The investigators conducted three standard microbial analyses: within-person -diversity; between-person beta-diversity; and individual taxa.
The strongest associations in the variance tests for beta-diversity, which were significant for all cognition measures in multivariable-adjusted principal coordinates analysis (all Ps = .001 except for the Stroop, which was .007). However, the association with letter fluency was not deemed significant (P = .07).
After fully adjusting for sociodemographic variables, health behaviors, and clinical covariates, the researchers found that three genera were positively associated, while one was negatively associated with cognitive measures.
|Microbiota||Association||Cognitive test||Beta (95% CI)|
|Lachnospiraceae FCS020 group||Positive|
“The strongest results from our study were from a multivariate analysis that can be considered a test of the overall community,” said Meyer.
She pointed to several pathways through which gut microbiota can contribute to brain health.
“We know form mechanistic studies in animal models that the gut microbiota is involved in systemic inflammation, which is a risk factor for brain pathology,” she said.
Moreover, “the gut microbiota is involved in the production of metabolites that may impact the brain, including tryptophan metabolites and short-chain fatty acids, many of which drive from dietary components, which may help explain associations between diet and cognition (eg, the Mediterranean-style diet can be protective),” she added.
Commenting for Medscape Medical NewsTimothy Dinan, MD, PhD, professor of psychiatry and an investigator, APC Microbiome Institute, University College Cork, Ireland, said, “This is an important study, adding to the growing body of evidence that gut microbes influence brain function.”
Dinan, who was not involved with the study, continued: “In an impressively large sample, an association between cognition and gut microbiota architecture was demonstrated.”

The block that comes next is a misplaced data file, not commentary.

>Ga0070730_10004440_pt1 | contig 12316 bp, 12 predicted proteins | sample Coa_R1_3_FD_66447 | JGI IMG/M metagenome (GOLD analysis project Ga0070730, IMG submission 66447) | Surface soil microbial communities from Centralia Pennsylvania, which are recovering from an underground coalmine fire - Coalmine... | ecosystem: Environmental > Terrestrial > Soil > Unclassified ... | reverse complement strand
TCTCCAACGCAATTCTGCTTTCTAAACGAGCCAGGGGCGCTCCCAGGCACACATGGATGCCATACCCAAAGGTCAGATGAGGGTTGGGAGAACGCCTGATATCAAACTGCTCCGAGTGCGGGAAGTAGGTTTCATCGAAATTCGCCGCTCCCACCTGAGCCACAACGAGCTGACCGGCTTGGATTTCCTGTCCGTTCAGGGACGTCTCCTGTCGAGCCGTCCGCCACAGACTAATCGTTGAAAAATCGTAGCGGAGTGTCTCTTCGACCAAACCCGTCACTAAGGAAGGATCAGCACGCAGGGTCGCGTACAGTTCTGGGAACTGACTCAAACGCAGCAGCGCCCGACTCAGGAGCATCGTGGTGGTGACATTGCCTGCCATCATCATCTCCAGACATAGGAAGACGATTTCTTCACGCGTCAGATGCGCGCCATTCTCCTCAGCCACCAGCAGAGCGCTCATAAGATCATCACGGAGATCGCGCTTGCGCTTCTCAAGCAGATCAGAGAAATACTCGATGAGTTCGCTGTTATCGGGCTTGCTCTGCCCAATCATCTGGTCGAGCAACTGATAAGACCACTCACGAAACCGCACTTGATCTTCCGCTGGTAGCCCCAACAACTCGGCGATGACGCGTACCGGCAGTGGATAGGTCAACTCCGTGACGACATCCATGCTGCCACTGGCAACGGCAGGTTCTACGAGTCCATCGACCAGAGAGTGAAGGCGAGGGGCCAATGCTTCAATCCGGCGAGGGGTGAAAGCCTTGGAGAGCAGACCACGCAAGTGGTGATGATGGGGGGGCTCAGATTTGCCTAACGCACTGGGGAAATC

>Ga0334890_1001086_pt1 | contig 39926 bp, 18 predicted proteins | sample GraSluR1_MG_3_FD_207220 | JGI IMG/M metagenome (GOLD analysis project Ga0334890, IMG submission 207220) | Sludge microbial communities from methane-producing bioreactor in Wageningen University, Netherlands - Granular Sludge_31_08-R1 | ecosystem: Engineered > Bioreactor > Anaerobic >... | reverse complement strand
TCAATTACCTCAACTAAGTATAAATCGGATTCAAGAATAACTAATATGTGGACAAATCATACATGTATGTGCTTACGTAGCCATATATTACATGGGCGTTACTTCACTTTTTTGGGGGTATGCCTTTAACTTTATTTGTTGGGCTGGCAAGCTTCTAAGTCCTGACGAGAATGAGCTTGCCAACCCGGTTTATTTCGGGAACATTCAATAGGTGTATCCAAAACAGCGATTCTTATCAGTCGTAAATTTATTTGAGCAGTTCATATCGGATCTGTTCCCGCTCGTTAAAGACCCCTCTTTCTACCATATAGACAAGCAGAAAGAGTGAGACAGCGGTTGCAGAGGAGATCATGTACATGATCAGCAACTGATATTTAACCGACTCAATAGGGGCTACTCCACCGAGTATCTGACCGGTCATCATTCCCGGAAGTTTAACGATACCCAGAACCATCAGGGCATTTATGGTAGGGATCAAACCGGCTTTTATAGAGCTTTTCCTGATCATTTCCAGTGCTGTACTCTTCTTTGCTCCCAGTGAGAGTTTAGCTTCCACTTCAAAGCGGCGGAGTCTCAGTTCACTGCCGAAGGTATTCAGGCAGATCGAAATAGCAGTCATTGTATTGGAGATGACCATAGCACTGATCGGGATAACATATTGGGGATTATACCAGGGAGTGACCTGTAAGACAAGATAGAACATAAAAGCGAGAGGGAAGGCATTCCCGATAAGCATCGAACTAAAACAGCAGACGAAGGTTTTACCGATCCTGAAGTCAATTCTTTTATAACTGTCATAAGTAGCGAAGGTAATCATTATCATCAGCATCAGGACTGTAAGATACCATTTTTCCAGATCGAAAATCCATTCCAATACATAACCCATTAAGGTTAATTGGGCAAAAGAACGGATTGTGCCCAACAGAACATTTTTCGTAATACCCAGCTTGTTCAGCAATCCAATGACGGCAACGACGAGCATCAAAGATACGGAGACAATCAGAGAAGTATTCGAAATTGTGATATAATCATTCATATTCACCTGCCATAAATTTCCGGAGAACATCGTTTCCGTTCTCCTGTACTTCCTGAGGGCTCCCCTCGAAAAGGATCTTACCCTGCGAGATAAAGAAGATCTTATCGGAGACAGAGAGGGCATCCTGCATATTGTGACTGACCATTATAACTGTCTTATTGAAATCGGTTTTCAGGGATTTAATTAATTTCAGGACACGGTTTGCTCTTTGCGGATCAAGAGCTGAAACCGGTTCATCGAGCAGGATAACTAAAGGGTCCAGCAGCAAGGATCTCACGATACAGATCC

He cautioned that the study “is limited by the fact that it is cross-sectional, and the relationships are correlational.” Development, “despite these obvious caveats, the paper undoubtedly advances the field.”
Meyer agreed, noting that there is “a paucity of biomarkers that can be used to predict cognitive decline and dementia,” but because their study was cross-sectional, “we cannot assess temporality (ie, whether gut microbiota predicts cognitive decline); but , as a start, we can assess associations.”
She added that “at this point, we know far more about modifiable risk factors that have been shown to be positively associated with cognitive function,” including eating a Mediterranean diet and engaging in physical activity.
“It is possible that protective effects of diet and activity may, in part, operate thorough the gut microbiota,” Meyer suggested.
The Coronary Artery Risk Development in Young Adults Study (CARDIA) is supported by the National Heart, Lung, and Blood Institute, the Intramural Research Program of the National Institute on Aging, and the University of North Carolina Nutrition Research Institute. Meyer and co-authors and Dinan report no relevant financial relationships.
JAMA Netw Open. Published online February 8, 2022. Full text